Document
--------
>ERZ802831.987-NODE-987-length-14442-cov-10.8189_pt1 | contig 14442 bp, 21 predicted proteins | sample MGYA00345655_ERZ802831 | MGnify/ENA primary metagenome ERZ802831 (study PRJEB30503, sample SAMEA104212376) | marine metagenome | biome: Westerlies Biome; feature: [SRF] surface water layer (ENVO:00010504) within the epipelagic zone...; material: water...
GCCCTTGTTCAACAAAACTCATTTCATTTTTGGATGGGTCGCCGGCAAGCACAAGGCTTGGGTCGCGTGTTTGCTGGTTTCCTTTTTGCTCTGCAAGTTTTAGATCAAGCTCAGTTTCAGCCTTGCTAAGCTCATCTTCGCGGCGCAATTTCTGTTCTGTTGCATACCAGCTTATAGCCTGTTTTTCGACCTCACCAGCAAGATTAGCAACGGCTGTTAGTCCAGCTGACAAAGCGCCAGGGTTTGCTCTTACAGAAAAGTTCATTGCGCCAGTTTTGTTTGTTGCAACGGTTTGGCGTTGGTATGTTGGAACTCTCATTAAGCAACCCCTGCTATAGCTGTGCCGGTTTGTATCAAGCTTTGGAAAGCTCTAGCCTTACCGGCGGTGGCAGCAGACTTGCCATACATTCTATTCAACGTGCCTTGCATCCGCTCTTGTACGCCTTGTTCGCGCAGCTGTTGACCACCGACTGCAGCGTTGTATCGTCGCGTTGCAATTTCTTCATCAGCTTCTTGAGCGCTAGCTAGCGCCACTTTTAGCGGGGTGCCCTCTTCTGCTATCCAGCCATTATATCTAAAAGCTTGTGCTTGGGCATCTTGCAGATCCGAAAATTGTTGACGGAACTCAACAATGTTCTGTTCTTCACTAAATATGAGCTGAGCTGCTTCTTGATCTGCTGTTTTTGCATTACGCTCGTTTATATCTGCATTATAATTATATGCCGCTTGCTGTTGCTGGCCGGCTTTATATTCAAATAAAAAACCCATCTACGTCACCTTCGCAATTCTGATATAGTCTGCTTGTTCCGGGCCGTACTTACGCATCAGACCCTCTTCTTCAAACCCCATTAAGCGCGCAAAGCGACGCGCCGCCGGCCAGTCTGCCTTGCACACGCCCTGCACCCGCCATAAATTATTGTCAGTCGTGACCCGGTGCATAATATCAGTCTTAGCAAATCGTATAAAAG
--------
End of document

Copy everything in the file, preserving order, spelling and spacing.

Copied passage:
>ERZ802831.987-NODE-987-length-14442-cov-10.8189_pt1 | contig 14442 bp, 21 predicted proteins | sample MGYA00345655_ERZ802831 | MGnify/ENA primary metagenome ERZ802831 (study PRJEB30503, sample SAMEA104212376) | marine metagenome | biome: Westerlies Biome; feature: [SRF] surface water layer (ENVO:00010504) within the epipelagic zone...; material: water...
GCCCTTGTTCAACAAAACTCATTTCATTTTTGGATGGGTCGCCGGCAAGCACAAGGCTTGGGTCGCGTGTTTGCTGGTTTCCTTTTTGCTCTGCAAGTTTTAGATCAAGCTCAGTTTCAGCCTTGCTAAGCTCATCTTCGCGGCGCAATTTCTGTTCTGTTGCATACCAGCTTATAGCCTGTTTTTCGACCTCACCAGCAAGATTAGCAACGGCTGTTAGTCCAGCTGACAAAGCGCCAGGGTTTGCTCTTACAGAAAAGTTCATTGCGCCAGTTTTGTTTGTTGCAACGGTTTGGCGTTGGTATGTTGGAACTCTCATTAAGCAACCCCTGCTATAGCTGTGCCGGTTTGTATCAAGCTTTGGAAAGCTCTAGCCTTACCGGCGGTGGCAGCAGACTTGCCATACATTCTATTCAACGTGCCTTGCATCCGCTCTTGTACGCCTTGTTCGCGCAGCTGTTGACCACCGACTGCAGCGTTGTATCGTCGCGTTGCAATTTCTTCATCAGCTTCTTGAGCGCTAGCTAGCGCCACTTTTAGCGGGGTGCCCTCTTCTGCTATCCAGCCATTATATCTAAAAGCTTGTGCTTGGGCATCTTGCAGATCCGAAAATTGTTGACGGAACTCAACAATGTTCTGTTCTTCACTAAATATGAGCTGAGCTGCTTCTTGATCTGCTGTTTTTGCATTACGCTCGTTTATATCTGCATTATAATTATATGCCGCTTGCTGTTGCTGGCCGGCTTTATATTCAAATAAAAAACCCATCTACGTCACCTTCGCAATTCTGATATAGTCTGCTTGTTCCGGGCCGTACTTACGCATCAGACCCTCTTCTTCAAACCCCATTAAGCGCGCAAAGCGACGCGCCGCCGGCCAGTCTGCCTTGCACACGCCCTGCACCCGCCATAAATTATTGTCAGTCGTGACCCGGTGCATAATATCAGTCTTAGCAAATCGTATAAAAG